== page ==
Welsh Castles

Criccieth Castle

CricciethBuilt by Llywelyn the Great in the 1230s on a headland overlooking Tremadog Bay, the castle was taken by English forces in 1283 under Edward I. Edward’s famous castle builder, James of Saint George, remodelled parts of the castle and added another two storey tower. Owain Glyndŵr sealed Criccieth’s fate when his troops captured and burnt the castle in the early years of the 15th century.

This was to be the last major Welsh rebellion against the English. On a bright, cloudless day, anyone standing on the hilltop can see as far as Snowdonia to the north, the entire Lleyn Peninsula to the west, and even make out neighbouring Harlech Castle to the southeast. Its romantic ruins have attracted artists such as JMW Turner, who used the castle as a backdrop for his famous painting of storm-wrecked mariners.

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Nearest Club Site: Llanystumdwy

Harlech Castle

HarlechHarlech Castle is built on top of a spur of rock close to the Irish Sea. It was built by Edward I during his invasion of Wales between 1282 and 1289 at the substantial cost of £8,190.

Over the next few centuries, the castle played an important part in several wars, withstanding the siege of Madog ap Llywelyn between 1294–95, but falling to Owain Glyndŵr in 1404. It then became Glyndŵr's residence and military headquarters for the remainder of the uprising until being recaptured by English forces in 1409.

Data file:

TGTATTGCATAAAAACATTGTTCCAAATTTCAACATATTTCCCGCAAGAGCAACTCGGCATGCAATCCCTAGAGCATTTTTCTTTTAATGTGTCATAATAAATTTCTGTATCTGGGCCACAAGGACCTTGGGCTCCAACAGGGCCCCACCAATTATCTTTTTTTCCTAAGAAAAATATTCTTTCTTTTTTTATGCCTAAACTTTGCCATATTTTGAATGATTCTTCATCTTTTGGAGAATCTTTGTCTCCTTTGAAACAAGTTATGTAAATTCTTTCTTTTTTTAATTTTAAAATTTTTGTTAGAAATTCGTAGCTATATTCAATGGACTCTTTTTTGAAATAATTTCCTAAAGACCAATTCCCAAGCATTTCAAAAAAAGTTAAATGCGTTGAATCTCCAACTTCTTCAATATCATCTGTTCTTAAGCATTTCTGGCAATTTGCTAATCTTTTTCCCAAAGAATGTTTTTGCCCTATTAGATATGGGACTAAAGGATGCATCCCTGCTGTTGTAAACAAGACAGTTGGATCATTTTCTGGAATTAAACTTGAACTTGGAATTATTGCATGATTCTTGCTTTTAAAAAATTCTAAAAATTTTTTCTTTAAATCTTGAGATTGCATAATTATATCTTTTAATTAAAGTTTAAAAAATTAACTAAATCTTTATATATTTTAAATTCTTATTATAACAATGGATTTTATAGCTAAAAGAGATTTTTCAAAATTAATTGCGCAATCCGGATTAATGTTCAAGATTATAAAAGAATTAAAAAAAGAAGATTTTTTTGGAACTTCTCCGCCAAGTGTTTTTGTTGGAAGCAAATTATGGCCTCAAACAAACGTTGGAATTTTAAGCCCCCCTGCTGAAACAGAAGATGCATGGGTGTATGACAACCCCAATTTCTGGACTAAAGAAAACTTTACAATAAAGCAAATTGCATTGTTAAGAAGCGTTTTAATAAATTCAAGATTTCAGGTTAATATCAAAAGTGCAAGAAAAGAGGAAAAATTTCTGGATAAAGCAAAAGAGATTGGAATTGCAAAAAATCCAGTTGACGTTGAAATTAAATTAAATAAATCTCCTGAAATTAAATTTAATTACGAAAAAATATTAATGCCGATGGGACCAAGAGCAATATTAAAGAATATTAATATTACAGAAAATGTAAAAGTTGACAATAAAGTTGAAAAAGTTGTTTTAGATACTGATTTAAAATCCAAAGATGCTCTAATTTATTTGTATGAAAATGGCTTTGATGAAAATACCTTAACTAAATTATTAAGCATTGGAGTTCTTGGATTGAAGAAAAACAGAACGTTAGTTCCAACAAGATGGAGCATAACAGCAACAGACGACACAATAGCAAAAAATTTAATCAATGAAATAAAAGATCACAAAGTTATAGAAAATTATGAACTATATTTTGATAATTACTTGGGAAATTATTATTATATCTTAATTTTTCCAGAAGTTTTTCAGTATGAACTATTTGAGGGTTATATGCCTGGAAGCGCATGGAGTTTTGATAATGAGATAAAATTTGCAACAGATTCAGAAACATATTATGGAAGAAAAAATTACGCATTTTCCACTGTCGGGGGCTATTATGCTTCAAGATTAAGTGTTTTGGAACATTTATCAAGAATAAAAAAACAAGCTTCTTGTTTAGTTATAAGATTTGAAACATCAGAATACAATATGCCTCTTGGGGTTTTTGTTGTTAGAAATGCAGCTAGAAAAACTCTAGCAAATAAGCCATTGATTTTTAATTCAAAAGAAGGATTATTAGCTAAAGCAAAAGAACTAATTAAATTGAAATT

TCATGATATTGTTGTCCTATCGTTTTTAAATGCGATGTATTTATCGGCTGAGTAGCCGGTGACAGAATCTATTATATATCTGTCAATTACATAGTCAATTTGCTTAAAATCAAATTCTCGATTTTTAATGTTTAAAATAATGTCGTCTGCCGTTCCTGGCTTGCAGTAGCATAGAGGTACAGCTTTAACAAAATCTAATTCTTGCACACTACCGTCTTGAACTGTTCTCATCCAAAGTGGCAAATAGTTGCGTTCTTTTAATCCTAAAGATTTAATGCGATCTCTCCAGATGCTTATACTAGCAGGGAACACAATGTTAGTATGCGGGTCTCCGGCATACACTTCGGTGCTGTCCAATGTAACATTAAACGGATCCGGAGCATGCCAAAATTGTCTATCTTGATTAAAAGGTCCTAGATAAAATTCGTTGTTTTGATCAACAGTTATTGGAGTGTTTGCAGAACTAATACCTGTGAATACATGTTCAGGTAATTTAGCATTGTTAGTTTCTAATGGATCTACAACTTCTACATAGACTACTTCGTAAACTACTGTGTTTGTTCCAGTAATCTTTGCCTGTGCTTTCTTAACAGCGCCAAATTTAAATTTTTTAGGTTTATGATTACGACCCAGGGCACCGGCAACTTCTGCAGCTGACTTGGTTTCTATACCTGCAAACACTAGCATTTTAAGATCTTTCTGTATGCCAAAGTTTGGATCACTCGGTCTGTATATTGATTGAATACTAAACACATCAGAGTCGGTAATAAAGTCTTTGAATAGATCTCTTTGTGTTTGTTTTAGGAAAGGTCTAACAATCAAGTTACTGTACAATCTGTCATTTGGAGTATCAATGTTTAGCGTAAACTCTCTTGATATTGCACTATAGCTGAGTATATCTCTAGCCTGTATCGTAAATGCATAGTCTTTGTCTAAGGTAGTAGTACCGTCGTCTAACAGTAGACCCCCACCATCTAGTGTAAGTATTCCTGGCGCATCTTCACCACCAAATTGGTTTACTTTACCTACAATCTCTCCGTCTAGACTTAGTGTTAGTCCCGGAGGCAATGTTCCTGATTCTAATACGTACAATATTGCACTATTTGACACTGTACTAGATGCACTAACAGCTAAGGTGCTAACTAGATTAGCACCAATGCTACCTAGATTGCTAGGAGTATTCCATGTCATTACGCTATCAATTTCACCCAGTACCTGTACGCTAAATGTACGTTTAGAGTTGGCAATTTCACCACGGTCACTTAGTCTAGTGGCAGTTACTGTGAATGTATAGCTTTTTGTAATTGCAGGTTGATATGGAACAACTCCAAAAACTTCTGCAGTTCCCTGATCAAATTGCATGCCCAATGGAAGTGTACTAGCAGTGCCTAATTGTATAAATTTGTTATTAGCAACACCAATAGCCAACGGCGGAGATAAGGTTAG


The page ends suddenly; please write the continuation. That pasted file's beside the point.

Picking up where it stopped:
During the 15th century Wars of the Roses, Harlech was held by the Lancastrians for seven years, before Yorkist troops forced its surrender in 1468. The siege was memorialised in the song ‘Men of Harlech’. Following the outbreak of the English Civil War in 1642, the castle was held by forces loyal to Charles I. It held out until 1647, when it became the last fortification to surrender to the Parliamentary armies.

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Nearest Club Site: Llanystumdwy

Caernarfon Castle

CaenarfonEdward I replaced the existing motte and bailey castle with an impressive stone castle to act as his administrative centre of north Wales. The castles of Caernarfon, Conwy and Harlech were the most impressive of their time in Wales, and their construction – along with other Edwardian castles in the country – helped establish English rule.

The castle's walls bear a striking resemblance to the walls of Constantinople. For around two centuries after the conquest of Wales, the arrangements established by Edward I for the governance of the country remained in place.

During this time, the castle was constantly garrisoned and Caernarfon was effectively the capital of north Wales. The last time the castle saw fighting was when Parliamentary forces besieged the Royalist castle in 1646.

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Nearest Club Site: Llanystumdwy

Dolwyddelan Castle

DolwyddelanDolwyddelan was built in the 13th century by Llywelyn the Great, Prince of Gwynedd and North Wales, as one of the Snowdonia strongholds of the princes of Gwynedd. Along with nearby Dolbadarn and Prysor, it formed a collection of strategically important mountain fortresses for the Welsh ruler.

The castle consists of two rectangular towers linked by an irregular curtain wall set on the highest point of a narrow rocky ridge. It guarded a main route through North Wales.

The castle was captured by Edward I of England's forces in 1283 during the final stages of his conquest of Wales. Edward’s troops maintained a military presence here until 1290. As the long-term strategy of control in Wales began to rely on military and administrative centres accessible by sea, the inland castles became obsolete.

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Nearest Club Site: Bala